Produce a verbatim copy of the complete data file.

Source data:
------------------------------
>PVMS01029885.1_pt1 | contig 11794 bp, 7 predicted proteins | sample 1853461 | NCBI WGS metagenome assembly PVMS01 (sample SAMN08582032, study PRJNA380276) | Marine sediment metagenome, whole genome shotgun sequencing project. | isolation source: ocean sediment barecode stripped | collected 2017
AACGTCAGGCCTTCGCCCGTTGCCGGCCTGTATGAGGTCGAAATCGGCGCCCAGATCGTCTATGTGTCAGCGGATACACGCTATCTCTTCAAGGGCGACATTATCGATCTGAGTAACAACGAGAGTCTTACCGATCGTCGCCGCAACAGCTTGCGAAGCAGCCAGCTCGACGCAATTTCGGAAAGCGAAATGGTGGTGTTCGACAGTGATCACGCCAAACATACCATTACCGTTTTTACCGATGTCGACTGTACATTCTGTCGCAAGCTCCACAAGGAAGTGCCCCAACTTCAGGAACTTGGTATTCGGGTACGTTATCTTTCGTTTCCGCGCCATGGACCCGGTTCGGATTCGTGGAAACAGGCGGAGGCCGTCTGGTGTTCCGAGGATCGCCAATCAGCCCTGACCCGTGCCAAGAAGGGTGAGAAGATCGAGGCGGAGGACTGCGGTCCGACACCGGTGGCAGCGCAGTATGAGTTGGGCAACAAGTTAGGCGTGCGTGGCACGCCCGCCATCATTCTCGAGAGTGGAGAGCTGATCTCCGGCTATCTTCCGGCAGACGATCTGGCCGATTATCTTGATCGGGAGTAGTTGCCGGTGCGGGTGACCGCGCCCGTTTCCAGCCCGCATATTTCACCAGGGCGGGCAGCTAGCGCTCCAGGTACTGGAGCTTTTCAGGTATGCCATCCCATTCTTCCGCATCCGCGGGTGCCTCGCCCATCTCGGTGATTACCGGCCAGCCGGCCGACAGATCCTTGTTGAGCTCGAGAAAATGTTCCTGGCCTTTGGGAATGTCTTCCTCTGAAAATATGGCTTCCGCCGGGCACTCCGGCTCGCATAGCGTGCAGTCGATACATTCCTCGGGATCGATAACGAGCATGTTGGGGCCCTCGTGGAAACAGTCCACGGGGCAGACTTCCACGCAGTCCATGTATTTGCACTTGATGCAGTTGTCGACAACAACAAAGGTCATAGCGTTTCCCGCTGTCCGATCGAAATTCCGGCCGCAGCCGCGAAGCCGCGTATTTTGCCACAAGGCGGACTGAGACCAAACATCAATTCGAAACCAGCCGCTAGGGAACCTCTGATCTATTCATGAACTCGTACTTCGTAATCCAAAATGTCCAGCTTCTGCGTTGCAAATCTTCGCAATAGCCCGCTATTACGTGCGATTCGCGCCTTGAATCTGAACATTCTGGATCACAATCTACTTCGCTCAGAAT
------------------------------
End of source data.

>PVMS01029885.1_pt1 | contig 11794 bp, 7 predicted proteins | sample 1853461 | NCBI WGS metagenome assembly PVMS01 (sample SAMN08582032, study PRJNA380276) | Marine sediment metagenome, whole genome shotgun sequencing project. | isolation source: ocean sediment barecode stripped | collected 2017
AACGTCAGGCCTTCGCCCGTTGCCGGCCTGTATGAGGTCGAAATCGGCGCCCAGATCGTCTATGTGTCAGCGGATACACGCTATCTCTTCAAGGGCGACATTATCGATCTGAGTAACAACGAGAGTCTTACCGATCGTCGCCGCAACAGCTTGCGAAGCAGCCAGCTCGACGCAATTTCGGAAAGCGAAATGGTGGTGTTCGACAGTGATCACGCCAAACATACCATTACCGTTTTTACCGATGTCGACTGTACATTCTGTCGCAAGCTCCACAAGGAAGTGCCCCAACTTCAGGAACTTGGTATTCGGGTACGTTATCTTTCGTTTCCGCGCCATGGACCCGGTTCGGATTCGTGGAAACAGGCGGAGGCCGTCTGGTGTTCCGAGGATCGCCAATCAGCCCTGACCCGTGCCAAGAAGGGTGAGAAGATCGAGGCGGAGGACTGCGGTCCGACACCGGTGGCAGCGCAGTATGAGTTGGGCAACAAGTTAGGCGTGCGTGGCACGCCCGCCATCATTCTCGAGAGTGGAGAGCTGATCTCCGGCTATCTTCCGGCAGACGATCTGGCCGATTATCTTGATCGGGAGTAGTTGCCGGTGCGGGTGACCGCGCCCGTTTCCAGCCCGCATATTTCACCAGGGCGGGCAGCTAGCGCTCCAGGTACTGGAGCTTTTCAGGTATGCCATCCCATTCTTCCGCATCCGCGGGTGCCTCGCCCATCTCGGTGATTACCGGCCAGCCGGCCGACAGATCCTTGTTGAGCTCGAGAAAATGTTCCTGGCCTTTGGGAATGTCTTCCTCTGAAAATATGGCTTCCGCCGGGCACTCCGGCTCGCATAGCGTGCAGTCGATACATTCCTCGGGATCGATAACGAGCATGTTGGGGCCCTCGTGGAAACAGTCCACGGGGCAGACTTCCACGCAGTCCATGTATTTGCACTTGATGCAGTTGTCGACAACAACAAAGGTCATAGCGTTTCCCGCTGTCCGATCGAAATTCCGGCCGCAGCCGCGAAGCCGCGTATTTTGCCACAAGGCGGACTGAGACCAAACATCAATTCGAAACCAGCCGCTAGGGAACCTCTGATCTATTCATGAACTCGTACTTCGTAATCCAAAATGTCCAGCTTCTGCGTTGCAAATCTTCGCAATAGCCCGCTATTACGTGCGATTCGCGCCTTGAATCTGAACATTCTGGATCACAATCTACTTCGCTCAGAAT